United States District Court, D. Maryland, Southern Division
MEMORANDUM OPINION AND ORDER
GEORGE JARROD HAZEL, District Judge.
On or about August 11, 2014, Plaintiff Olhausen Billiard Manufacturing, Inc. ("Plaintiff") filed a Complaint against Averitt Express, Inc. ("Defendant") in the District Court for Montgomery County. See ECF No. 2. Defendant removed the case to this Court on September 30, 2014. See ECF No. 1. On October 7, 2014, Defendant filed a Motion for a More Definite Statement. See ECF No. 10. Because the Court finds the Complaint to be vague and ambiguous, at best, Defendant's Motion for a More Definite Statement is GRANTED.
The standard for requiring a more definite statement is set forth in Fed.R.Civ.P. 12(e), which states that a more definite statement is justified where "a pleading to which a responsive pleading is permitted is so vague or ambiguous that a party cannot reasonably be required to frame a responsive pleading." Fed.R.Civ.P. 12(e). Rule 12(e) is to be read in conjunction with Federal Rule of Civil Procedure 8, which requires that an affirmative pleading consist of a "a short and plain statement of the claim showing that the pleader is entitled to relief." Fed.R.Civ.P. 8. Upon review of the Complaint, it is clear that Plaintiff has failed to comply with these rules.
The Complaint, which purports to state contract and tort claims against the Defendant, arises out of the Defendant's alleged mishandling of goods shipped by Plaintiff and handled by Defendant. See ECF No. 2. Aside from that fact, however, additional factual allegations are sparse. Indeed, the only substantive allegations in the Complaint provide that:
Plaintiff hired Defendant to perform shipping and delivery services and during performance of said services the Defendant recklessly and carelessly destroyed the property of the Plaintiff and despite repeated demands the Defendant has failed to compensate Plaintiff. Additionally when Plaintiff contested the freight bill, Defendant did file a frivolous case against Plaintiff causing Plaintiff to incur unnecessary fees and expenses
ECF No. 2. These allegations, however, are vague and ambiguous insofar as they fail to specify, among other things: (1) when the alleged transport occurred; (2) where the alleged transport originated and/or terminated; (3) the nature and/or value of the goods shipped; (4) the nature and/or extent of the damage to the goods; and (5) any of the terms of the contract allegedly breached. Accordingly, the Court finds that the allegations in Plaintiff's Complaint are so vague and ambiguous that Defendant cannot reasonably be required to frame a responsive pleading. See Fed.R.Civ.P. 12(e).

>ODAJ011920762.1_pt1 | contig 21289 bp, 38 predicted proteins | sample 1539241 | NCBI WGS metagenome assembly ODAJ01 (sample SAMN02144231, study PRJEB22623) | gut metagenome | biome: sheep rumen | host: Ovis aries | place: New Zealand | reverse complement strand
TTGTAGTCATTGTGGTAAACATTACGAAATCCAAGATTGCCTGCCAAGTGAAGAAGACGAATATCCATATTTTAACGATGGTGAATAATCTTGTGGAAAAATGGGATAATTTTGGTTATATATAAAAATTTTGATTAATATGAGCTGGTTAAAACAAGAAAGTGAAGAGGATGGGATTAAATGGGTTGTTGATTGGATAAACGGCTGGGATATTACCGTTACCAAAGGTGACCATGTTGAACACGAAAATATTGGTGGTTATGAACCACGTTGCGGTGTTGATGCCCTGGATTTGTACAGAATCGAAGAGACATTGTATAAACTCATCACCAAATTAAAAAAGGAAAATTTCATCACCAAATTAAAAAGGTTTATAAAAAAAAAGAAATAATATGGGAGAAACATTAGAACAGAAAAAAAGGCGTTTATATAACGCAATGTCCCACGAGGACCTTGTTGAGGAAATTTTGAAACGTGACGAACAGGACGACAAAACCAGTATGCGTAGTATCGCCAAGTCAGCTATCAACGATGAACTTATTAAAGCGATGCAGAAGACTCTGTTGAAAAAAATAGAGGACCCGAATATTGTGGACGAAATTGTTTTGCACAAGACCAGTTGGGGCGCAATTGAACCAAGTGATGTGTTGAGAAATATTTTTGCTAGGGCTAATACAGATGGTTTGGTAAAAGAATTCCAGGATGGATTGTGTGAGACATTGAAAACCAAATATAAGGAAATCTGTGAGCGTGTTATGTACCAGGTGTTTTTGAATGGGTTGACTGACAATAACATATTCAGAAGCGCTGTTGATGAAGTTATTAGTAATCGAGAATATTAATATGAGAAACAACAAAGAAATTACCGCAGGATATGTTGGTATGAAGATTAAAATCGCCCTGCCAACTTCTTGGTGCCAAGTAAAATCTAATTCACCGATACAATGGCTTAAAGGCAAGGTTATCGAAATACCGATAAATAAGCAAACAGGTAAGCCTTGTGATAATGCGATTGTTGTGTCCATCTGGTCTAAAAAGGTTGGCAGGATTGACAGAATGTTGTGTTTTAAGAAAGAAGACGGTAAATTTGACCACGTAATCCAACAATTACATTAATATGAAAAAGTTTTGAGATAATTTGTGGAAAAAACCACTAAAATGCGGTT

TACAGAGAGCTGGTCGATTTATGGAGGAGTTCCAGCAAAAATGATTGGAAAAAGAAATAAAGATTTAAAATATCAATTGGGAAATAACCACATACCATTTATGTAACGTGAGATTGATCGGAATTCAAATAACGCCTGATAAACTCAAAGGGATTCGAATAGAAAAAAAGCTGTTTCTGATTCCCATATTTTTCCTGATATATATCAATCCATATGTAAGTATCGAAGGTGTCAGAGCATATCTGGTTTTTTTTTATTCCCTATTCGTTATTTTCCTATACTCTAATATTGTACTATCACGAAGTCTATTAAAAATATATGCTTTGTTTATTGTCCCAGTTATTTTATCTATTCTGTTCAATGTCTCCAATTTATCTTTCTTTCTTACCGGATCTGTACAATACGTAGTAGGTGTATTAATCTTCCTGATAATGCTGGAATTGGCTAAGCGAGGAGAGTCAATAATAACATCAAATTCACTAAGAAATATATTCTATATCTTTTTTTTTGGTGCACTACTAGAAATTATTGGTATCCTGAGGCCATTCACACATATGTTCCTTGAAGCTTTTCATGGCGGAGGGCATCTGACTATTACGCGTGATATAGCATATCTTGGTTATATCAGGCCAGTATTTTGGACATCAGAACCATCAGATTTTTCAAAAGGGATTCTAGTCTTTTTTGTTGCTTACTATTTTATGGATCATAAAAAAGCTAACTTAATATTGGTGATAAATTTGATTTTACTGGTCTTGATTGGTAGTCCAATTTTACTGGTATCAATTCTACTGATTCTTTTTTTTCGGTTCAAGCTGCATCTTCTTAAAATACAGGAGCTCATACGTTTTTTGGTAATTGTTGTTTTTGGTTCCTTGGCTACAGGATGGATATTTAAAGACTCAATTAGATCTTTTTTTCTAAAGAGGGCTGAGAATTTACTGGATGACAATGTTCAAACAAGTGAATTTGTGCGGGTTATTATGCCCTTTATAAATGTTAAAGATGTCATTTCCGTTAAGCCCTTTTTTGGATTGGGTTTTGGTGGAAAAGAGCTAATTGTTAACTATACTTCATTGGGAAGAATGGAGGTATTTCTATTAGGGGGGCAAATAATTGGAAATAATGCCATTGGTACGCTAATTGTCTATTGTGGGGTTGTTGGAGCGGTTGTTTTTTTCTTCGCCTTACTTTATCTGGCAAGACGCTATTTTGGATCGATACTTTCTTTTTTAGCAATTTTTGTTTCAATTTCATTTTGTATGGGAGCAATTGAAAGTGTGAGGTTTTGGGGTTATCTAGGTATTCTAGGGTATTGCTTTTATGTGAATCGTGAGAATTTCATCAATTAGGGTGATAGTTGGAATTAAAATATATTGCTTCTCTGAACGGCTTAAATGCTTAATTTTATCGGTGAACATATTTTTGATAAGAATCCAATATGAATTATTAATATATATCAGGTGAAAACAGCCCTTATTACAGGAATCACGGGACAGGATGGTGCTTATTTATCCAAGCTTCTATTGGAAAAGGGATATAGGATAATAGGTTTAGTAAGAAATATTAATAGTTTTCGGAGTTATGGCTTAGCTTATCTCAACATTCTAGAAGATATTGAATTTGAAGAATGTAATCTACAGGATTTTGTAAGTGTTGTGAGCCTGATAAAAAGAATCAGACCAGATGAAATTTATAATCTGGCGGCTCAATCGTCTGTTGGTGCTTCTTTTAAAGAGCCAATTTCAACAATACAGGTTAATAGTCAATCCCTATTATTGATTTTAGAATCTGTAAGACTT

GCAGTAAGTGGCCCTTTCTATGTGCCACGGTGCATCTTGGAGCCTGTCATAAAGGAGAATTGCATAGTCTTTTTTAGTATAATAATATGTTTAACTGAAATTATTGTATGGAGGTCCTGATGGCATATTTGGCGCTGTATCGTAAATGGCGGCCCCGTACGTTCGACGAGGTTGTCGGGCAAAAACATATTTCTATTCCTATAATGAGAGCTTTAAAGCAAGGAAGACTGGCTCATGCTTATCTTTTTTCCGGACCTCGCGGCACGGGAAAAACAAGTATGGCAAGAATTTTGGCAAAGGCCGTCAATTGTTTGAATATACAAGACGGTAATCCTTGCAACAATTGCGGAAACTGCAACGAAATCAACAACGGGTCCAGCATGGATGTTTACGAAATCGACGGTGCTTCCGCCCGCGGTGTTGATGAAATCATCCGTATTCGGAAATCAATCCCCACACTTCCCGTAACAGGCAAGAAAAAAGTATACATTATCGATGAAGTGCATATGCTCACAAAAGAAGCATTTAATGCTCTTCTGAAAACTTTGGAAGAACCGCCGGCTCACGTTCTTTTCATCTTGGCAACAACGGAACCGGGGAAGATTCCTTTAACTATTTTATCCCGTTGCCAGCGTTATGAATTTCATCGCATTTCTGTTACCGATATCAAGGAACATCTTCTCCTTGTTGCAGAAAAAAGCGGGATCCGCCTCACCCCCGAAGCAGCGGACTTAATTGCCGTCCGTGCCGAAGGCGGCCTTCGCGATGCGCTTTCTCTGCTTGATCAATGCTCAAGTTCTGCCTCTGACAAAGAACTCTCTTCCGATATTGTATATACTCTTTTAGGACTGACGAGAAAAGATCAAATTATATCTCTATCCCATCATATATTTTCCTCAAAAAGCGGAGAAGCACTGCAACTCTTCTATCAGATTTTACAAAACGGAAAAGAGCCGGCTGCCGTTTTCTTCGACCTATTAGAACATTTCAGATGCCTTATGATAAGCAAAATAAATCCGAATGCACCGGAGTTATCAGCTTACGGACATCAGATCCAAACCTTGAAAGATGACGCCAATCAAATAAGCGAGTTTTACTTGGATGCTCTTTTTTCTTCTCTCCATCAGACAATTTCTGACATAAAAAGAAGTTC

Rather than request leave to file an amended complaint, Plaintiff opposes Defendant's Motion for a More Definite Statement by claiming that the federal pleading standard does not apply to Plaintiff's Complaint because it was originally filed in Maryland state court and was subsequently removed to Maryland federal district court. See ECF No. 13. Plaintiff is incorrect. Removal of an action from state to federal court does not somehow absolve a plaintiff of its responsibility under the Federal Rules of Civil Procedure to satisfy the familiar federal pleading requirements refined by the Supreme Court in Bell Atl. Corp. v. Twombly, 550 U.S. 544 (2007) and Ashcroft v. Iqbal, 556 U.S. 662 (2009). See Fed.R.Civ.P. 81(c) (the Federal Rules of Civil Procedure "apply to a civil action after it is removed from a state court"); see also Spaulding v. Wells Fargo Bank, N.A., 714 F.3d 769, 775, 781 (4th Cir. 2013) (applying Fed.R.Civ.P. 9(b)'s heightened pleading standards to fraud claim, and MCPA claims that sounded in fraud, after removal); Rankin v. Mattamy Homes Corp., No. 10-117, 2010 WL 3394036, at *3 (M.D. N.C. Aug. 26, 2010) ("Plaintiff also argues that because she first brought this case in state court, and it was removed to federal court, she should somehow be excused from federal pleading standards. I do not agree. Plaintiff is not absolved of the pleading requirements under the federal rules and Twombly and Iqbal simply because the action was first filed in state court."); Shaffer v. City of S. Charleston, No. 13-12450, 2014 WL 1159572, at *3 (S.D. W.Va. Mar. 21, 2014) ("A district court applies the federal pleading standard to all removed claims, including claims brought under state law.").
Because the Court concludes that Plaintiff's Complaint does not satisfy the federal pleading standard and is so vague and ambiguous that Defendant cannot reasonably prepare a response to it, the Court will grant Defendant's Motion for a More Definite Statement. Pursuant to Rule 12(e), Plaintiff will be provided an opportunity to cure the defects in the Complaint. See Fed.R.Civ.P. 12(e). Plaintiff is cautioned, however, that this Court has the authority to strike the Complaint if the Court's order to provide a more definite statement is not obeyed. Id. Further, should Plaintiff fail to cure the defects in their Complaint, it may be subject to dismissal under Federal Rule of Civil Procedure 12(b)(6), which allows the Court to dismiss a complaint ...